Using panel data on more than 100,000 American households over seven years, they tracked purchases of toilet paper, which has the great benefit of being non-perishable and steadily consumed (it's hard to go without, but we also don't use more just because we happen to have more in the house). That's nearly 3 million toilet paper purchases.
When Orhun and Palazzolo compared households with similar consumption rates shopping at comparable stores — and controlling for two-ply TP — they found that the poor were less likely than wealthier households to buy bigger packages, or to time their purchases to take advantage of sales. By failing to do so, they paid about 5.9 percent more per sheet of toilet paper — a little less than what they saved by buying cheaper brands in the first place (8.8 percent).
Perhaps this sounds like a subtle discovery about minor household goods. But it supports a larger point about poverty: It's expensive to be poor. Or, to state the same from another angle: Having more money gives people the luxury of paying less for things.
In the case of toilet paper, or any number of other storable goods like canned tomatoes, rice or paper towels, shoppers have to pay more up front to reap savings over time. And the poor often can't afford to do that — to pay $24 for a 30-pack instead of $5 for a four-pack. Then, because they can't stock up, they can't afford to wait until the next sale comes around. When the toilet paper runs out, they have to run to the store for another small quantity of it — whatever it costs in that moment. Because they can't use one money-saving strategy, they can't use the other, either.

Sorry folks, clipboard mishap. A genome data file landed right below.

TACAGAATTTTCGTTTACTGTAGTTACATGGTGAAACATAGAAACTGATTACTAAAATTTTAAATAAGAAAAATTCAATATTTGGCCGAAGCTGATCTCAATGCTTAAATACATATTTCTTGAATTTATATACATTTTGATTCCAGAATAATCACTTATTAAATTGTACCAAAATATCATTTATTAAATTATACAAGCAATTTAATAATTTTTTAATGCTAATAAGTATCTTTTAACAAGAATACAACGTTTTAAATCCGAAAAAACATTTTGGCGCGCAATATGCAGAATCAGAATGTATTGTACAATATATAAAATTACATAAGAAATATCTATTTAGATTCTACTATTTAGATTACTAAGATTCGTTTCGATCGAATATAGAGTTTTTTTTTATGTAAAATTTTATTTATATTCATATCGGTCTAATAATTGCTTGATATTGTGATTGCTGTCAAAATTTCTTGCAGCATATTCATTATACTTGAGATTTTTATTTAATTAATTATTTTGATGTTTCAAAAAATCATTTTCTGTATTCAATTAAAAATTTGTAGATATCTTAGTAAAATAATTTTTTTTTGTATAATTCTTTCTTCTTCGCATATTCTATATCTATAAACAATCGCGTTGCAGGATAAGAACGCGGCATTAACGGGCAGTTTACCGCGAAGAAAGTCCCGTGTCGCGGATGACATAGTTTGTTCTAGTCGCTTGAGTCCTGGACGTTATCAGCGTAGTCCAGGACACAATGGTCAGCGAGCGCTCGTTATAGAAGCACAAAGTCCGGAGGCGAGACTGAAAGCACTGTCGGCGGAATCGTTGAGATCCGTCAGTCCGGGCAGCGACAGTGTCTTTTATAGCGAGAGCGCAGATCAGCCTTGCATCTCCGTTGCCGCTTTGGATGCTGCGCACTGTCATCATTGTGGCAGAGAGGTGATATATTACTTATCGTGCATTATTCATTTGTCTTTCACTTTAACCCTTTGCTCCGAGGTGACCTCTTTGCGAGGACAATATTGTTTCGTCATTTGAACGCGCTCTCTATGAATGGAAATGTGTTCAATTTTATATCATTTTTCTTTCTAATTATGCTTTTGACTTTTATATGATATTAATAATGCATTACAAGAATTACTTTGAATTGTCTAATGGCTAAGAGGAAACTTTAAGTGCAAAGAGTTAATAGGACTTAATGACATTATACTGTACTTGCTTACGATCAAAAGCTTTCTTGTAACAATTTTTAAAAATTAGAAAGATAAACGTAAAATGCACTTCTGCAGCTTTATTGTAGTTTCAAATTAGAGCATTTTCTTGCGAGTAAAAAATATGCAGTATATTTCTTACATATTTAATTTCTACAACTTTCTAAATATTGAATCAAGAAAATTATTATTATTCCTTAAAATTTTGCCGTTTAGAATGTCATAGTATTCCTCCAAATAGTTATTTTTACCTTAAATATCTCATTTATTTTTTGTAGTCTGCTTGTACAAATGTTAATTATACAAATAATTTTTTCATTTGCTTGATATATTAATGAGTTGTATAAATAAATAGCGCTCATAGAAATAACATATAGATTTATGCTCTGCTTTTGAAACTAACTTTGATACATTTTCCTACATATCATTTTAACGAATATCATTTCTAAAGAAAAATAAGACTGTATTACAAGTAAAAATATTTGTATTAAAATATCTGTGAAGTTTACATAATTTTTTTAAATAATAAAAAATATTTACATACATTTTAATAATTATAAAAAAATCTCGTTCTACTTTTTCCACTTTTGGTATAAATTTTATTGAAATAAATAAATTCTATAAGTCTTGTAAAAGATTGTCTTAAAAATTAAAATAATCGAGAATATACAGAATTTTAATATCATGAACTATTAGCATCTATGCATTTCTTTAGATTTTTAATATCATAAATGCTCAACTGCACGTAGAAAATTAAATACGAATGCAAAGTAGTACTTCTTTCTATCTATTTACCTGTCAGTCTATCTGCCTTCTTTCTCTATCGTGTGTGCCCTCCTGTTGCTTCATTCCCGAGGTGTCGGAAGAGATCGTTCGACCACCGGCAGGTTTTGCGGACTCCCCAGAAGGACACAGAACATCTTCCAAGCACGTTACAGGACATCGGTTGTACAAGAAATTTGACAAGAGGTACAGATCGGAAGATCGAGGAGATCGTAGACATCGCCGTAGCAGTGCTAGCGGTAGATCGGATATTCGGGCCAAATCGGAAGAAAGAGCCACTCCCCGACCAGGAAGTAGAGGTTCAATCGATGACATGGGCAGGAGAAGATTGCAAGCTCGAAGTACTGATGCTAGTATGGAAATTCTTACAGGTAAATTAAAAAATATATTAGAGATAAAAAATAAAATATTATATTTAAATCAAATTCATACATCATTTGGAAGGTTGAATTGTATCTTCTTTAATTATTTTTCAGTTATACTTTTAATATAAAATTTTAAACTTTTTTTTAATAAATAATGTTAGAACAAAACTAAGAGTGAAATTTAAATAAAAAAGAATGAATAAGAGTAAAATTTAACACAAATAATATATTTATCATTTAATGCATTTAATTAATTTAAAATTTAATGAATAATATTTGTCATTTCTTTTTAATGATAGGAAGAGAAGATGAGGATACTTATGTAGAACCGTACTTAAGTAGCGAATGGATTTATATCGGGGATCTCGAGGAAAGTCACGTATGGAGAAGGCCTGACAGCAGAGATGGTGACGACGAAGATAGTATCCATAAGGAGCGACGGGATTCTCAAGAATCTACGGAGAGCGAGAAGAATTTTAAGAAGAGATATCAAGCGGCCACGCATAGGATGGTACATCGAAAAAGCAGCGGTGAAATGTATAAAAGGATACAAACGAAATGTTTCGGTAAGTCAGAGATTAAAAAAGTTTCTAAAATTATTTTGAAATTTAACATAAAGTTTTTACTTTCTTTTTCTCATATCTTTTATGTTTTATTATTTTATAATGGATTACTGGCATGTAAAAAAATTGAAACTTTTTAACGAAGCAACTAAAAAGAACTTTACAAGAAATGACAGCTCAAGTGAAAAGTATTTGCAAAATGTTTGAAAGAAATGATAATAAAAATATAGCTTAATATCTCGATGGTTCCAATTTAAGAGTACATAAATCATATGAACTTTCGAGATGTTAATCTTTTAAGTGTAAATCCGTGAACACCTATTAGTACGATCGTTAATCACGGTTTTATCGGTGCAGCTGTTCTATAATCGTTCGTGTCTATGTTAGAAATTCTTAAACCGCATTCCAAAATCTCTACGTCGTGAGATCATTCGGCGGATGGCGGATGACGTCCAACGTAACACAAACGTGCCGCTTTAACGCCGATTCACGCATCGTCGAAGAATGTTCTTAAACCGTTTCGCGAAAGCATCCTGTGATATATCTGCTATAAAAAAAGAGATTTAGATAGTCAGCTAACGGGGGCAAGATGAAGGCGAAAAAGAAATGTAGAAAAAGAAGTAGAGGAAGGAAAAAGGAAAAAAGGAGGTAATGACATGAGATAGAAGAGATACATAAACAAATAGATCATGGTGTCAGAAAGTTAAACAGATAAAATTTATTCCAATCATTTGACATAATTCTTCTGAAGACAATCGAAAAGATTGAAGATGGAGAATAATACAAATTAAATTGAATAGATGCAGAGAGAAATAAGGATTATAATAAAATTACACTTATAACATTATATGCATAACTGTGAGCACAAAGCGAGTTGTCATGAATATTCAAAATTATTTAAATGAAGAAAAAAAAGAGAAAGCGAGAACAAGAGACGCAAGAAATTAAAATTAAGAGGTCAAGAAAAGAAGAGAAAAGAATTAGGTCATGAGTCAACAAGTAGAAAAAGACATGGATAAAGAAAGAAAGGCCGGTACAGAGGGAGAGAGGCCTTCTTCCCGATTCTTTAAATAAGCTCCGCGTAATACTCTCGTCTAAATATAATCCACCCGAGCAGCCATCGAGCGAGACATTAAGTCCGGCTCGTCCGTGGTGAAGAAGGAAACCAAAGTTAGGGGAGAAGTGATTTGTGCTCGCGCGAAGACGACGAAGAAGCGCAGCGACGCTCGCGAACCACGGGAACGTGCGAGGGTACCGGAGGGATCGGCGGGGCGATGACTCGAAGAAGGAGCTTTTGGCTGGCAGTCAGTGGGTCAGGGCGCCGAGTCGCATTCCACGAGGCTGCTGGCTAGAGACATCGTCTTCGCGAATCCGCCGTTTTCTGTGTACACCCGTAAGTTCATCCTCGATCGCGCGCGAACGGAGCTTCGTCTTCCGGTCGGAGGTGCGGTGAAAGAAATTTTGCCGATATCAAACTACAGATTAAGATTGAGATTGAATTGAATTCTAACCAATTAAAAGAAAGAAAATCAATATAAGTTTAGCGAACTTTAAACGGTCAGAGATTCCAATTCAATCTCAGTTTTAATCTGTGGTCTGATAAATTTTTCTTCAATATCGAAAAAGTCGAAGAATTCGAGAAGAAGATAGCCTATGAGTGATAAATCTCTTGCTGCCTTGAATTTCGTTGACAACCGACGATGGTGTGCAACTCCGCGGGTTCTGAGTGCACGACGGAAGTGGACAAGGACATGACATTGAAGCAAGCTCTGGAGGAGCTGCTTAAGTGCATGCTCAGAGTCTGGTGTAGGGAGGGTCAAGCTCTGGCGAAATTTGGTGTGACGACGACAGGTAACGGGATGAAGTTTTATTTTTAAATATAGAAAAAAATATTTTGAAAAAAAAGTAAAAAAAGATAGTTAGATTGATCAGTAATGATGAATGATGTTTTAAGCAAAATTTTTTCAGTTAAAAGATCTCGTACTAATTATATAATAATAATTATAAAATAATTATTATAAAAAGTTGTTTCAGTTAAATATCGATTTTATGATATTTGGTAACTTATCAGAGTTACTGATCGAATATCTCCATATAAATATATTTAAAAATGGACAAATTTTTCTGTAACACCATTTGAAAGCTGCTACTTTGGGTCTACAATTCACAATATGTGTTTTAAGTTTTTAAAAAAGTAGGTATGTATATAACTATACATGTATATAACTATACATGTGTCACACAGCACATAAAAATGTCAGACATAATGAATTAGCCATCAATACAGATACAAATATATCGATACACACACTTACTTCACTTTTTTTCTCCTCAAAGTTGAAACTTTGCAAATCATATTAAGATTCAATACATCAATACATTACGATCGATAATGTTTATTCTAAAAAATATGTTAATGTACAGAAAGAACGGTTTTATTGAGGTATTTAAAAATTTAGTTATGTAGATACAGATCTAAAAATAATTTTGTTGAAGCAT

"You can create a poverty trap even around the toilet paper that we study," Orhun says. Middle-class consumers behave quite differently, she adds. "They buy when the price is right and wait when the price isn’t. But poor people don’t have that luxury."
She and Palazzolo show that the problem isn't simply that the poor aren't savvy about sales or bulk buying. They're more likely to use these tactics closer to the beginning of the month, when they have more cash on hand from paychecks or benefits. Then, they behave more like consumers who have more money.
Of course, the poor face a lot of other obstacles to reaping savings, too. They may not have access to larger supermarkets that offer a wider variety of cheaper items. Or they may not have the car you'd need to transport home 30 rolls of toilet paper, or the closet space you'd need to store them.
The world, in fact, is full of opportunities to save money — if you just have enough money to access them. If you can afford a Costco membership, you can buy pounds and pounds of incredibly cheap canned soup. If you can afford Amazon Prime (and have a stable mailing address and credit card), you can really rack up savings on costly items like diapers. And buying diapers in bulk can mean spending hundreds of dollars at a time (or borrowing hundreds of dollars from your future self).
Orhun says she started thinking about these spending patterns in developing countries, where cigarettes are sold in singles and shampoo can come in tiny, pricey sachets. "When I say that, people say, 'Yeah, yeah, that’s Bangladesh,'" she says. "Well, actually the U.S. isn't a whole lot different when you look at households on $20,000 or below per year. That’s very little money."
These results, she says, should make us reconsider how poverty can prevent people from making smart financial decisions. If we simply drop a new supermarket into a food desert, for instance, that doesn't guarantee that poor people who live right next to it will be able to take advantage of all its savings. One possible solution is that retailers could consider pushing their deals to the beginning of the month. But they'd only be incentivized to do that — to help their customers pay less per unit — if they have to compete for these shoppers.
Correction: An earlier version of this story gave a shoutout to Michigan Public Radio, which should have been identified as Michigan Radio.